Gastric cancer: Cancer of the stomach, the major organ that holds food for digestion. Worldwide, stomach cancer is the second most frequent cancer and the second leading cause of death from cancer. It can develop in any part of the stomach and spread to other organs.
Duodenal ulcers (peptic ulcers) are not associated with stomach cancer. However, infection with a bacterium called Helicobacter pylori is associated with gastric cancer. In one study, gastric cancer developed in about 3% of the infected patients and none of the uninfected patients. Eradication of the bacterium prevents or delays the development of gastric cancer. The risk of gastric cancer is also increased in Down syndrome.
Symptoms of stomach cancer are often vague, such as loss of appetite and weight, so diagnosis is often delayed. The cancer is diagnosed definitively with a biopsy of stomach tissue.
Cancer of the stomach is difficult to cure unless it is found early. Treatment may include surgery, chemotherapy and radiotherapy. Surgery is the most common treatment. It involves removal of part (subtotal or partial gastrectomy) or all (total gastrectomy) of the stomach.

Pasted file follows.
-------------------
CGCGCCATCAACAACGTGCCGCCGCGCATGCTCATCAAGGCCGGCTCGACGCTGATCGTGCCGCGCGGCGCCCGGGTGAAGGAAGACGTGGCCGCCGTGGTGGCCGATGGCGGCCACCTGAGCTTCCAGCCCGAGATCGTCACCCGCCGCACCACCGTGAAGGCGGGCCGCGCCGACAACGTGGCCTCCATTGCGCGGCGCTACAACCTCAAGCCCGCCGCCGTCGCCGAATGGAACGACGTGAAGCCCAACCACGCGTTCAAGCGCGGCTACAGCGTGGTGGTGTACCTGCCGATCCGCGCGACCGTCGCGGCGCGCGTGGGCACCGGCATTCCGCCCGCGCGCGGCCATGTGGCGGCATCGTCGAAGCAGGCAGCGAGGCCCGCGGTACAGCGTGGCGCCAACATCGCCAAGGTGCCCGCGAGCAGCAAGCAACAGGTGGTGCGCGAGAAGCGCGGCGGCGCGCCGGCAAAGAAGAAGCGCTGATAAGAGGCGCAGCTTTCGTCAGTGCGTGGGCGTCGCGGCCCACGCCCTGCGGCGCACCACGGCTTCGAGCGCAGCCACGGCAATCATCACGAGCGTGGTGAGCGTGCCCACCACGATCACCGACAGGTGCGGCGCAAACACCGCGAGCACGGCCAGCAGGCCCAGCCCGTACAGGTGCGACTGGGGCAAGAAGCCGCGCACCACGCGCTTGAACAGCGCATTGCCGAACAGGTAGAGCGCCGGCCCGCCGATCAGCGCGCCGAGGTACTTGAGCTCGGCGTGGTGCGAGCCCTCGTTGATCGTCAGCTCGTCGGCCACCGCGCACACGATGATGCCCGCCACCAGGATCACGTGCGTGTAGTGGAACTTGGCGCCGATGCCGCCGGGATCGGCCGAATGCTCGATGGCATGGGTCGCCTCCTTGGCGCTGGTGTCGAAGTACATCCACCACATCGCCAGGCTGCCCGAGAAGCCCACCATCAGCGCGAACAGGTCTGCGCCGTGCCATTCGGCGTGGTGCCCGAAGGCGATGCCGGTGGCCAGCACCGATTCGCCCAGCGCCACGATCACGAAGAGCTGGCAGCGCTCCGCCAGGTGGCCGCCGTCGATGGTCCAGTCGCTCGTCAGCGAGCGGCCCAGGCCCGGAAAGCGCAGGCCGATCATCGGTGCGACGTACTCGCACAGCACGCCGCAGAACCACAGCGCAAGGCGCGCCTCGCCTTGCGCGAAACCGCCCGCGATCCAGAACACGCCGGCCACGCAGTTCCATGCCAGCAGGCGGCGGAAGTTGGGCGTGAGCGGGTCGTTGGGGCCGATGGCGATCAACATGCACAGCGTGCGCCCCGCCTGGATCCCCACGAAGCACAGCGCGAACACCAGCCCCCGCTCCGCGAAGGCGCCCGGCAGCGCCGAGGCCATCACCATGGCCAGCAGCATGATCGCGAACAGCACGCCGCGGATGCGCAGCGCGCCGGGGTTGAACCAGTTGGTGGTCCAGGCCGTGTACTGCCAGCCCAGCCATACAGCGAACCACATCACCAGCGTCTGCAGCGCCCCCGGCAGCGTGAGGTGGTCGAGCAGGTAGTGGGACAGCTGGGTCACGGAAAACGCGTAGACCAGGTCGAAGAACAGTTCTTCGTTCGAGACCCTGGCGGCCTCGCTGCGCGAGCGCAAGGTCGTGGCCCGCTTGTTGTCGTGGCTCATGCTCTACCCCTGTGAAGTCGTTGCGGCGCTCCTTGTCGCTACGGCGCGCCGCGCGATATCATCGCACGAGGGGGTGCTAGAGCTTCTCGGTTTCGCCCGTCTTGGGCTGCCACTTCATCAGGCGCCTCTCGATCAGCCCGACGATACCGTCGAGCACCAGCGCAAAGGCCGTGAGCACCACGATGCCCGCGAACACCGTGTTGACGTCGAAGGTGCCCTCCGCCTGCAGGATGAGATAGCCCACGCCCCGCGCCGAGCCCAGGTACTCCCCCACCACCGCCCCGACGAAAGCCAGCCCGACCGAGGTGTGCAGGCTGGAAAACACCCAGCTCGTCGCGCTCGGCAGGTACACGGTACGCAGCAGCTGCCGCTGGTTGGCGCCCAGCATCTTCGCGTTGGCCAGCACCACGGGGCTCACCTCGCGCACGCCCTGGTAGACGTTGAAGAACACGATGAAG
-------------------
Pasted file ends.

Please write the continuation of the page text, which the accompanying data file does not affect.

Information about stomach (gastric) cancer treatment, prevention, causes, screening, clinical trials, research and statistics from the National Cancer Institute.
Key Points for This Section: Gastric cancer is a disease in which malignant (cancer) cells form in the lining of the stomach. Age, diet, and stomach disease can affect the ...
Gastric cancer was once the second most common cancer in the world.
Several different types of cancer can occur in the stomach. The most common type is called adenocarcinoma, which starts from one of the common cell types found ...
Stomach cancer, or gastric cancer, is rare and can easily spread. Signs, symptoms, diagnosis, causes, treatment, and survival are outlined.